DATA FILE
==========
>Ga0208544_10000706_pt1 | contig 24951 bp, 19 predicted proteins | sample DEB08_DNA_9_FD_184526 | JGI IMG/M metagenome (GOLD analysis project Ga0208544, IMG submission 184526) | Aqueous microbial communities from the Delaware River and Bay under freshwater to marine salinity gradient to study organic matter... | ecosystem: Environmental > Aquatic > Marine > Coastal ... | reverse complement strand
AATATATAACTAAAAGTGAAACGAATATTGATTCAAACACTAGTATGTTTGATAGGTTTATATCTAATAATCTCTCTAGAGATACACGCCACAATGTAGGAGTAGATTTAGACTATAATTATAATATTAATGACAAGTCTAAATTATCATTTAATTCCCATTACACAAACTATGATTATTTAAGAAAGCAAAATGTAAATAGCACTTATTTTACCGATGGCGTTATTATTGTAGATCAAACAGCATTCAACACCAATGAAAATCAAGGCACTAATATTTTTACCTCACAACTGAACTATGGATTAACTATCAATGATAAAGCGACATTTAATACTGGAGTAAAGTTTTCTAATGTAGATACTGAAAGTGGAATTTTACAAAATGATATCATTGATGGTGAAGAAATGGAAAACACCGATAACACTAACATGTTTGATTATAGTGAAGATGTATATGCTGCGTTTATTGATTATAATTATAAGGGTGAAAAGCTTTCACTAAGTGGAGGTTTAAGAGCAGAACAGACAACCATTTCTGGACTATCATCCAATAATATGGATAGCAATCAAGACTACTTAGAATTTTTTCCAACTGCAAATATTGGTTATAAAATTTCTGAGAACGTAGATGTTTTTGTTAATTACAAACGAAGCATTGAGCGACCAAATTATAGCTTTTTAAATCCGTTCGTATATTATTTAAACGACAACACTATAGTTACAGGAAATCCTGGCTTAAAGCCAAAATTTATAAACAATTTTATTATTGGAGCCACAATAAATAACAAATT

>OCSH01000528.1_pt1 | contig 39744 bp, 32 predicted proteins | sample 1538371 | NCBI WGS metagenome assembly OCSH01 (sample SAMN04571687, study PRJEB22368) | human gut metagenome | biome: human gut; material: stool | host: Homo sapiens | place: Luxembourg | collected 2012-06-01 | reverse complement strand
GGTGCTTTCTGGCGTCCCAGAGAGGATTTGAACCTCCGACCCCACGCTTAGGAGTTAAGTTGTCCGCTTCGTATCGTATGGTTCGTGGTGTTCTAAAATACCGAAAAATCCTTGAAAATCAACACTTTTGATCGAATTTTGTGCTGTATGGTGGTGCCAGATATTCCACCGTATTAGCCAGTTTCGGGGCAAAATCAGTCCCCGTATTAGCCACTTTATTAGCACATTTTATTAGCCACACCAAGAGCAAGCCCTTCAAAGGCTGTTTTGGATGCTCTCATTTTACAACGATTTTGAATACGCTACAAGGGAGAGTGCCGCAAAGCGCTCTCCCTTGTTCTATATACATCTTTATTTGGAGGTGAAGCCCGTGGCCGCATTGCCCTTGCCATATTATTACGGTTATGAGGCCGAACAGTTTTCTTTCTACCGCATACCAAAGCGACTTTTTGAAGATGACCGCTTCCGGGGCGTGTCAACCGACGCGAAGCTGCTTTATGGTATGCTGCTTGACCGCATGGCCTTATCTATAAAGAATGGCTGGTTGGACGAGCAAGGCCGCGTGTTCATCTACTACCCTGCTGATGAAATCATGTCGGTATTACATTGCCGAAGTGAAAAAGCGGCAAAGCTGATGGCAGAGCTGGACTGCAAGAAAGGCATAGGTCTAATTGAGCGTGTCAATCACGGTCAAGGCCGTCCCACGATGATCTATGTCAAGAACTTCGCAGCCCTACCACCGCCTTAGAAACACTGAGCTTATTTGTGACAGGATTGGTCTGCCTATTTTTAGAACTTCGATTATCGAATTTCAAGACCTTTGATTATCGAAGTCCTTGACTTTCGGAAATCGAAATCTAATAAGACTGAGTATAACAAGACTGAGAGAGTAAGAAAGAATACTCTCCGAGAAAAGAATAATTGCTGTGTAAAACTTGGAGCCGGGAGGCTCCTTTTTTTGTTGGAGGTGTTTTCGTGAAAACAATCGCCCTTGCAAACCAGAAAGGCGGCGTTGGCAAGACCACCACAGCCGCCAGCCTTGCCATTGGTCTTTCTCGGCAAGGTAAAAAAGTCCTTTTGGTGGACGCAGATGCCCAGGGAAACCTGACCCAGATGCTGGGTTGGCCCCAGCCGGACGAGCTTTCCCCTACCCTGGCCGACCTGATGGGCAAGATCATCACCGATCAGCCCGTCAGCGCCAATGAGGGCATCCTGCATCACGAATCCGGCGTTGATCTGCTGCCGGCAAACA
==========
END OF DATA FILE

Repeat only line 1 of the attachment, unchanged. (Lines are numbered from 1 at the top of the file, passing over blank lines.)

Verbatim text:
>Ga0208544_10000706_pt1 | contig 24951 bp, 19 predicted proteins | sample DEB08_DNA_9_FD_184526 | JGI IMG/M metagenome (GOLD analysis project Ga0208544, IMG submission 184526) | Aqueous microbial communities from the Delaware River and Bay under freshwater to marine salinity gradient to study organic matter... | ecosystem: Environmental > Aquatic > Marine > Coastal ... | reverse complement strand